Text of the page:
The Pill may have celebrated its 50th birthday last year, but it's not entering middle age without controversy. After all, when women weigh their birth control options, it's not just because they're seeking convenience. Health concerns -- and concerns about potential side effects -- should also be a priority. And so, new research indicating that not all methods of birth control are created equal when it comes to safety should be of interest to any woman who is using an oral contraceptive.
Most women know they shouldn't pick their birth control like they pick a handbag; practical concerns should trump any aesthetic justifications. The numbers show, however, that many women -- and up to one-third of teens -- are taking the Pill for non-birth control reasons, such as easing menstrual cramps or controlling acne.
A 2009 article from Bloomberg raised the issue that doctors often prescribe certain birth control pills based on a patient's desire to improve acne or avoid weight gain -- even if the links between birth control and those symptoms are tenuous. The results of a related British study had pressed doctors to focus on minimizing potential health complications by always recommending varieties of the pill that are less likely to lead to blood clots, rather than indulging patients' concerns about their appearance.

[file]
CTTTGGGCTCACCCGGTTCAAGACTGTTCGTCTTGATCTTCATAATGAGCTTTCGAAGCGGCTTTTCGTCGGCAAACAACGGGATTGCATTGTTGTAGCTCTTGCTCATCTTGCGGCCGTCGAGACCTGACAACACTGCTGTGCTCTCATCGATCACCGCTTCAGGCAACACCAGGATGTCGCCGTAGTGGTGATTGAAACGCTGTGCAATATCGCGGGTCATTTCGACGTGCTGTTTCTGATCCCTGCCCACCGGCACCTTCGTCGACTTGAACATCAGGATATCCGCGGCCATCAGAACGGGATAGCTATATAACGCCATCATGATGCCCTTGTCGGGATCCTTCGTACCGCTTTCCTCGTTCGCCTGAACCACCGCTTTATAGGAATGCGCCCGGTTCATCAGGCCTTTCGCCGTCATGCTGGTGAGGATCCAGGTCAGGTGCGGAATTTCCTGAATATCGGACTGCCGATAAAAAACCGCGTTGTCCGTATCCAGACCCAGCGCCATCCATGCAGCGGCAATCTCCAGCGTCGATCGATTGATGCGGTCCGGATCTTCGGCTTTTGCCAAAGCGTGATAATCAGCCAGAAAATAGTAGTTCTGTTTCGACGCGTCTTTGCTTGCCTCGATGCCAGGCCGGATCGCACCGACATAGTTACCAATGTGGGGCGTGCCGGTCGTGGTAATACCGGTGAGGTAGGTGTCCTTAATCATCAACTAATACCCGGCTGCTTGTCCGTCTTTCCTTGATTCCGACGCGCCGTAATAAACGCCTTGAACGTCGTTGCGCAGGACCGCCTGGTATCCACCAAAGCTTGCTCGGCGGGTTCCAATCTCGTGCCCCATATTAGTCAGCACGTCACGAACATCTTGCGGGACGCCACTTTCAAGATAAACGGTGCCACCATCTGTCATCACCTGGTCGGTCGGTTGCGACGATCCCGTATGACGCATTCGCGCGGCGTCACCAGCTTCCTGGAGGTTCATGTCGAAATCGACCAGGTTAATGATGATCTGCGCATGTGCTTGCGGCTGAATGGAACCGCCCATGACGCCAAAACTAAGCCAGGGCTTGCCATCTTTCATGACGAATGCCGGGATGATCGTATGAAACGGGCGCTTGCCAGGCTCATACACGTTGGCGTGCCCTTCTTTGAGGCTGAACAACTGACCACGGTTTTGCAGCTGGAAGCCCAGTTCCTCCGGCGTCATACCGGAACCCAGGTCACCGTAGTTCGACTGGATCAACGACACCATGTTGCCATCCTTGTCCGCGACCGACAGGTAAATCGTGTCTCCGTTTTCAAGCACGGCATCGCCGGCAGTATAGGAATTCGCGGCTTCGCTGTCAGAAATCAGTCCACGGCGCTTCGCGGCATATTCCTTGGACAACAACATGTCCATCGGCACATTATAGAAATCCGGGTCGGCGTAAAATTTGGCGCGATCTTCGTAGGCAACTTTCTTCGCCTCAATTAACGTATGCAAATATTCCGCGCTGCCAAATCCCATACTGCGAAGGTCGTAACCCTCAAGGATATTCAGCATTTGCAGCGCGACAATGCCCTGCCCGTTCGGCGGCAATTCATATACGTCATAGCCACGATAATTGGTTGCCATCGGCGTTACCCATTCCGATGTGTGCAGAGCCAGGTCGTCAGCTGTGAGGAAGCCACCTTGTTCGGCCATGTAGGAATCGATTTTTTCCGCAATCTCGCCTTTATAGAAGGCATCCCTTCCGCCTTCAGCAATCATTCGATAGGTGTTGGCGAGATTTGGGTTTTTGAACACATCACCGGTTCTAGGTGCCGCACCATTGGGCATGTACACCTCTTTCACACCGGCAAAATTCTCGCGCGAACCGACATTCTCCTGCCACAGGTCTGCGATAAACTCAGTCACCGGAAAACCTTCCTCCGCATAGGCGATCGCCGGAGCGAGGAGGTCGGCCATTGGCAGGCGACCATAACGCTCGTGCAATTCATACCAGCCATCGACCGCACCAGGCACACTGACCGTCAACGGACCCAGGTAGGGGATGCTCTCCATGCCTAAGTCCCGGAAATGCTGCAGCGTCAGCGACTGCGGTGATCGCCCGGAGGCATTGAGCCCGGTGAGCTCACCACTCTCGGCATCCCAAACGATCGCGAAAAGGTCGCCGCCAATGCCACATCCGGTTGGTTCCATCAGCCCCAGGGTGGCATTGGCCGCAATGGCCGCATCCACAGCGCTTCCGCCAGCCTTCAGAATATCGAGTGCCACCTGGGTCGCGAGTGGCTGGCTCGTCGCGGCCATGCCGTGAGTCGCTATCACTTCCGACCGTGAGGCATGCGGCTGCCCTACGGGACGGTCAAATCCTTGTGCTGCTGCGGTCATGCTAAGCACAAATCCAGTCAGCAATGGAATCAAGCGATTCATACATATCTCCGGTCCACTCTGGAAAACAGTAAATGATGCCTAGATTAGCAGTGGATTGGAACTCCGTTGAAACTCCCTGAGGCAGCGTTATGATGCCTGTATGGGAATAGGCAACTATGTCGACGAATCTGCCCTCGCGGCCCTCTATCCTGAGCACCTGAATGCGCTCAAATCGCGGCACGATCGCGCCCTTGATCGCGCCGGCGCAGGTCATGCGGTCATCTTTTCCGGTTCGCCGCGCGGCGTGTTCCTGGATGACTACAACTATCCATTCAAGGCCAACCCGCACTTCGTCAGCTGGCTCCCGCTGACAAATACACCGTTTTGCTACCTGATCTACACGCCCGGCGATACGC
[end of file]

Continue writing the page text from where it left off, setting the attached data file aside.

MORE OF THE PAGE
In Canada, authorities are re-examining Yasmin, the most popular birth control pill in the country (and one of the brands that touts its alleged ability to control acne), because of its link to blood clots. As one of the 'newer' types of birth control pills that uses the hormone drospirenone, Yasmin could double the risk of blood clots versus women who are using older pills made with levonorgestrel. Some women who take Yasmin have even reported having "mini-strokes".
It can be tough to make a responsible decision when there are so many contraceptive options available to women, all of which make their own promises. For women who are getting sick of fronting most of the responsibility for contraception for everything beyond the good ol' condom, there's some news on the horizon: according to a story in the International Business Times, the male birth control pill is just around the corner. The pills will lower sperm count to a level not conducive for reproduction, but have proven reactive to alcohol -- which could certainly discourage many men from signing up.
With files from Rebecca Zamon